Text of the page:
I Hear It Tastes Like Chicken

He who channels all things Francis Turretin writes back. There isn’t much new. It still isn’t clear why cautioning against bringing politics into the church means one is somehow opposed to preaching the law. After all, it is possible to clearly preach the sixth commandment without addressing late twentieth century American jurisprudence or comparing it to mid twentieth century German tyranny. I’ve heard it done pretty effortlessly countless times. Nevertheless, this did sort of stand out:

I know, I know. I’ve deal [sic] with Zrim before. His response is that he just meant that we shouldn’t bring politics into church. But Zrim has it backwards. We shouldn’t identify something like abortion primarily as political, but as moral. It is first moral and afterwards political. In America today (unlike America 100 years ago) it is a matter that has become politicized. But just because something has become politicized doesn’t mean preachers can’t or shouldn’t preach about it.

Indeed, the politicization of an issue may coincide with an increased need to preach on that very issue! The fact that people may be unhappy to hear the preaching is simply the cost of standing up for what is right. The Bible never tells us to avoid preaching about sins that are well-loved in a community or society. Quite the contrary: in the midst of a society full of fornication, John preached that fornicators have their place in the lake of fire.

But this is my point and one about which TurretinFan is right to suggest that there are opposite understandings between his and mine. Contrary to his assertion, the fact that something has become highly politicized is precisely why more caution is called for, not for the amplitude to be turned up. This actually sounds like the sort of reasoning that compelled Protestant liberalism to suggest that the world sets the church’s agenda: the bigger the worldly deal the more the church should get involved. Thus it follows that one of the most explosive and bitter sets of politics in America (to paraphrase Robert Bork) should receive a relative amount of attention from Christian pulpits in the land. But one lingering question remains: if there is such a thing as the spirituality of the church, then what would its violation look like, at least in twenty-first century America, if not the taking up of one of the most politicized issues of the last thirty-five plus years?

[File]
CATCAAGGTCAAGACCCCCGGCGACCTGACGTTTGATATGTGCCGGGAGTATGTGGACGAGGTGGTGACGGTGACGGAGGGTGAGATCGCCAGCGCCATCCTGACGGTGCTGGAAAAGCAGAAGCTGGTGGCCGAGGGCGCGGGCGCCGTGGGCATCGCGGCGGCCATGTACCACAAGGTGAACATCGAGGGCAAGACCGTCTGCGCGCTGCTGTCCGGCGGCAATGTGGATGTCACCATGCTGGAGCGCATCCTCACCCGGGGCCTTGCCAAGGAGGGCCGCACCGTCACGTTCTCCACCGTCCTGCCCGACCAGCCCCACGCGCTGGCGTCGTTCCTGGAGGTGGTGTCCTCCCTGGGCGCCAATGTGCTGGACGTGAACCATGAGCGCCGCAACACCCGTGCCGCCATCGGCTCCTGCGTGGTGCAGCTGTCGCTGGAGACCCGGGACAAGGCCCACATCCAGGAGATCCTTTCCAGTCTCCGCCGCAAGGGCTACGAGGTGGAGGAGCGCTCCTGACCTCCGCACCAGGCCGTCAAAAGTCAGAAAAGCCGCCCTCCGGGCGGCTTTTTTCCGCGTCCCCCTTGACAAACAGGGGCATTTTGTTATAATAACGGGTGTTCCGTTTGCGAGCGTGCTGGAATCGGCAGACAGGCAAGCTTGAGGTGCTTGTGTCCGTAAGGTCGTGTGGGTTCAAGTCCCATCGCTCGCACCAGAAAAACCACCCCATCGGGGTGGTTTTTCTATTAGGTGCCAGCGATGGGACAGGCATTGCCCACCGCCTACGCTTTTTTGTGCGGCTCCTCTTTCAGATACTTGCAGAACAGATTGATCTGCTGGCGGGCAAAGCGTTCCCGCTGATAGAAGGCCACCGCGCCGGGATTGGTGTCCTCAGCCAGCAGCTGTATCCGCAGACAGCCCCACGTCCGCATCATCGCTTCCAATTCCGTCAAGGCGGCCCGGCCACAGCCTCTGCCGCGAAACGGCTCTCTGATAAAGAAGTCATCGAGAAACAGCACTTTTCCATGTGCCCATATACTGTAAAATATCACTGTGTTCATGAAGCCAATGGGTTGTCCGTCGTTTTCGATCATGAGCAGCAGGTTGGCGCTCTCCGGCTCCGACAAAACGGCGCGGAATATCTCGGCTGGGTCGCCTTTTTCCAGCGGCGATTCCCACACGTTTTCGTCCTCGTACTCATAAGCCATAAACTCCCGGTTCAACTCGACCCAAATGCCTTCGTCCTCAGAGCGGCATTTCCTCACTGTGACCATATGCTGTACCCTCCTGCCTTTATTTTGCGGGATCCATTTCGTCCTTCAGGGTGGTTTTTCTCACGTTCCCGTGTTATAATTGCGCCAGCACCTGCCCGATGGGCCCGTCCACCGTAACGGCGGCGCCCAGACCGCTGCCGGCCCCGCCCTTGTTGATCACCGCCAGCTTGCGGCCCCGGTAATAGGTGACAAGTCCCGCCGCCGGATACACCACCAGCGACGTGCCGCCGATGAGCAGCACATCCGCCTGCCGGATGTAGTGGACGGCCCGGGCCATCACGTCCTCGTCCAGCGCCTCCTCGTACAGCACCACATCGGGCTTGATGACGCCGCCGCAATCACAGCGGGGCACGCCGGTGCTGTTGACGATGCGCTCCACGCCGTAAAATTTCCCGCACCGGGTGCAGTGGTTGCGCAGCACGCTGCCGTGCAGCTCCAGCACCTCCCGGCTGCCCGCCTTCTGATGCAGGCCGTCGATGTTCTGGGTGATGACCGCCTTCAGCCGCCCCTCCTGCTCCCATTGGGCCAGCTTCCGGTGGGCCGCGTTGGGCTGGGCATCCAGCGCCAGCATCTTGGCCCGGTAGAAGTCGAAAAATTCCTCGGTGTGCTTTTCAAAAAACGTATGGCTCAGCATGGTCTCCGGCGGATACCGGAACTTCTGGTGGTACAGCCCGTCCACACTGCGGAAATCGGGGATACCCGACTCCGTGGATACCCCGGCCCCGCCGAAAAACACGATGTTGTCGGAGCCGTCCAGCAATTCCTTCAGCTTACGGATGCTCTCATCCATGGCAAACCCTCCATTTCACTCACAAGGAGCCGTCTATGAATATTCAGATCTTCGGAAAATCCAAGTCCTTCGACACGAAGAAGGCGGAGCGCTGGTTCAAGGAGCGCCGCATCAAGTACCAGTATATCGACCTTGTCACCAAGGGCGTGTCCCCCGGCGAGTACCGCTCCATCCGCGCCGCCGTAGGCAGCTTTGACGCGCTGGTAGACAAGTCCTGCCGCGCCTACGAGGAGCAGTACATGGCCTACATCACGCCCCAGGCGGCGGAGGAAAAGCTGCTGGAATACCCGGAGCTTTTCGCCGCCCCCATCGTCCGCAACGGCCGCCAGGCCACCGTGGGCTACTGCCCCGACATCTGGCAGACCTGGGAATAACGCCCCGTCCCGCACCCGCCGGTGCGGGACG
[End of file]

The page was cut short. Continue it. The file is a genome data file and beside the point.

It is also a fairly common anti-spirituality of the church move to say that the issue is first a moral one. It’s a way to justify politicizing faith amongst those who would also moralize politics. But, again, this only helps show how little care there is for the spirituality of the church. That is until the other guy who doesn’t share your politics is found baptizing his ideology. It sounds good to say that “we shouldn’t identify something like abortion primarily as political, but as moral,” but since every aspect of life has moral dimension then wouldn’t the church also have to take on everything in terms of its moral primacy? And then wouldn’t the church be finding herself addressing virtually every social, cultural and political care? This seems to be one problem with assessing all of life morally. And one is left wondering where the line gets drawn. Going by those who laud and honor the Baylys it would seem the line gets predictably drawn at the legal sanctioning of abortion and homosexuality. For whatever reasons, when it comes to the danger of politicizing faith the rules are just different when it comes to these legislative concerns. So it would seem that there really is a place for the church must be relevant to the ideological felt needs of the wider world.